The United States has now had over 1,300 reported cases of Zika, although experts believe the real number of cases might be as high as 80,000, according to Rolling Stone. While the virus isn't especially harmful to most people, it can wreak serious havoc if contracted by a pregnant woman, and it's been linked to microcephaly and brain damage in unborn fetuses. As concerns rise, some are wondering: can you get Zika for life? In other words, if you contract it now, could it complicate a pregnancy years down the line?

You can breathe a sigh of relief, because the answer is no, you can't get Zika for life. According to CNN's chief medical correspondent, Dr. Sanjay Gupta, Zika can stay in your system for about seven days. "It does not appear that this is one of the viruses that stays in your body," he said in a CNN live Facebook video. "Unlike the AIDS virus, this does not appear to be one that hides and shows up at a later time."

On another good note: researchers believe that once a person recovers from Zika, they will likely develop immunity to it, protecting them from a second bout of the virus. While there's still a lot of research to be done, that seems to be the trend with other mosquito-transmitted viruses, such as dengue and chikungunya.

Victor Moriyama/Getty Images News/Getty Images
PIRACABA, BRAZIL - FEBRUARY 11 :A Biologist releases genetically modified mosquitoes in the city on February 11, 2016 in Piracicaba, Brazil. Technicians from the Oxitec laboratory located in Campinas, 100km from Sao Paulo, are releasing genetically modified mosquitoes Aedes Egypti to combat Zika virus. The laboratory is acting in Piracicaba who had a dengue outbreak last summer with 132 cases and after treatment showed only two cases this summer .The Lab will release 250,000 genetically modified mosquitoes in two neighborhoods with a large concentration of incident cases of egypti aedes mosquito, the modified mosquitoes compete with wild mosquitoes and replace them with non-Zika transmitting mosquitoes . (Photos by Victor Moriyama/Getty Images)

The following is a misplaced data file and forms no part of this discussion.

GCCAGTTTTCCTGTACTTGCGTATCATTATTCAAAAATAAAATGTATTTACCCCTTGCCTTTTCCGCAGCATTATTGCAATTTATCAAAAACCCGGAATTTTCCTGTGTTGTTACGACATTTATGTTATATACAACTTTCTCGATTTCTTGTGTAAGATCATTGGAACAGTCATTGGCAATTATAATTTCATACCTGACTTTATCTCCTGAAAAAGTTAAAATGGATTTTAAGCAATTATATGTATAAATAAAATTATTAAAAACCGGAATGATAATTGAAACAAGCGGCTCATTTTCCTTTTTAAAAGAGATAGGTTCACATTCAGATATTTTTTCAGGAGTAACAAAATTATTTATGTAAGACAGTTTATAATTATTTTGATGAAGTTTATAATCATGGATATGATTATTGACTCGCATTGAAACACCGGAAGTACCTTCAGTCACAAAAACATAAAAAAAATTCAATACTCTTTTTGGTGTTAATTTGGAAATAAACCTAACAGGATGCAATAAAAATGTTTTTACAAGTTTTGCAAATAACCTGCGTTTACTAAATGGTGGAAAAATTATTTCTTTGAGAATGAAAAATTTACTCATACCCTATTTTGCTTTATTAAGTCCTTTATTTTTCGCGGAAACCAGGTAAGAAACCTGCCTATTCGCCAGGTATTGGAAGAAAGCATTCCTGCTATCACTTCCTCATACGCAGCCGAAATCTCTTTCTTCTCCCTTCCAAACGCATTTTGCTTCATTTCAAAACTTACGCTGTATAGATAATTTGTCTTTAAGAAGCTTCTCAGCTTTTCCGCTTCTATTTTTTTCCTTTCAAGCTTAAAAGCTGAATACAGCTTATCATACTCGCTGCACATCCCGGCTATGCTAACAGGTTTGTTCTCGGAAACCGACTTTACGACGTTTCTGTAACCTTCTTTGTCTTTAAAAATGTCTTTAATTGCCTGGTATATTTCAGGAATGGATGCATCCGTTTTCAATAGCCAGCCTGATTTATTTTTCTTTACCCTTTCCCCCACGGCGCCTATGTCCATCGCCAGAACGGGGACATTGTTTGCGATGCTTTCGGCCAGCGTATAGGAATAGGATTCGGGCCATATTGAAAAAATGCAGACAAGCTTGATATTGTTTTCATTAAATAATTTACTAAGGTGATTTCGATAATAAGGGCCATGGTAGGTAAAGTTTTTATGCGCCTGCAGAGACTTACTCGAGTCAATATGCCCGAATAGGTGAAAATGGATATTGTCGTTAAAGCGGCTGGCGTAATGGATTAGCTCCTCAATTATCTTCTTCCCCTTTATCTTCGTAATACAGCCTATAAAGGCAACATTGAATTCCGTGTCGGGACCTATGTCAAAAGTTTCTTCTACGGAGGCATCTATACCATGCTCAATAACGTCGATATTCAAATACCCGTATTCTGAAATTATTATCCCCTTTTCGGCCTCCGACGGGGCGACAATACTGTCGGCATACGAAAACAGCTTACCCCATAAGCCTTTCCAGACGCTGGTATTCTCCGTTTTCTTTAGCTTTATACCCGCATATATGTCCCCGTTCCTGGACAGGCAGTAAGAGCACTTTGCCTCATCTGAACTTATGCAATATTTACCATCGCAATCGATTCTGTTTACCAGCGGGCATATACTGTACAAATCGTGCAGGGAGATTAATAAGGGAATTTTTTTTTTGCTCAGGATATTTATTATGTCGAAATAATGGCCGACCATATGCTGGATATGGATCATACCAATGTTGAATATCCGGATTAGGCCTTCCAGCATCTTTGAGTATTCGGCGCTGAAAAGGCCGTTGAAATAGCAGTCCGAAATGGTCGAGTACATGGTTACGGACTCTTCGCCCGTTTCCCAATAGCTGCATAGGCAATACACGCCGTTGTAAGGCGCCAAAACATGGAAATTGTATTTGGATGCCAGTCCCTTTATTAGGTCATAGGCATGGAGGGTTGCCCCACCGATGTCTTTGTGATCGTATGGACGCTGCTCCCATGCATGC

The Centers for Disease Control and Prevention has also issued reassurance that, unless a woman is currently pregnant (or will be in the near future, while the virus is still in her blood), she shouldn't be concerned about Zika affecting future pregnancies:

Based on the available evidence, we think that Zika virus infection in a woman who is not pregnant would not pose a risk for birth defects in future pregnancies after the virus has cleared from her blood.

That's not to underscore the severity of contracting Zika throughout a pregnancy, however. Researchers still aren't sure just how long the virus can stay in a person's system, so if you've recovered from Zika recently and are thinking of starting (or expanding!) your family, you should definitely speak to your physician and ask about next steps. Women who have recovered from Zika are advised to wait at least six months after recovery before attempting to conceive, according to The Guardian.

Six months may feel like a long time to wait if you're trying to conceive, but at least those mothers-to-be can rest easy, knowing that they'll have immunity throughout their pregnancy.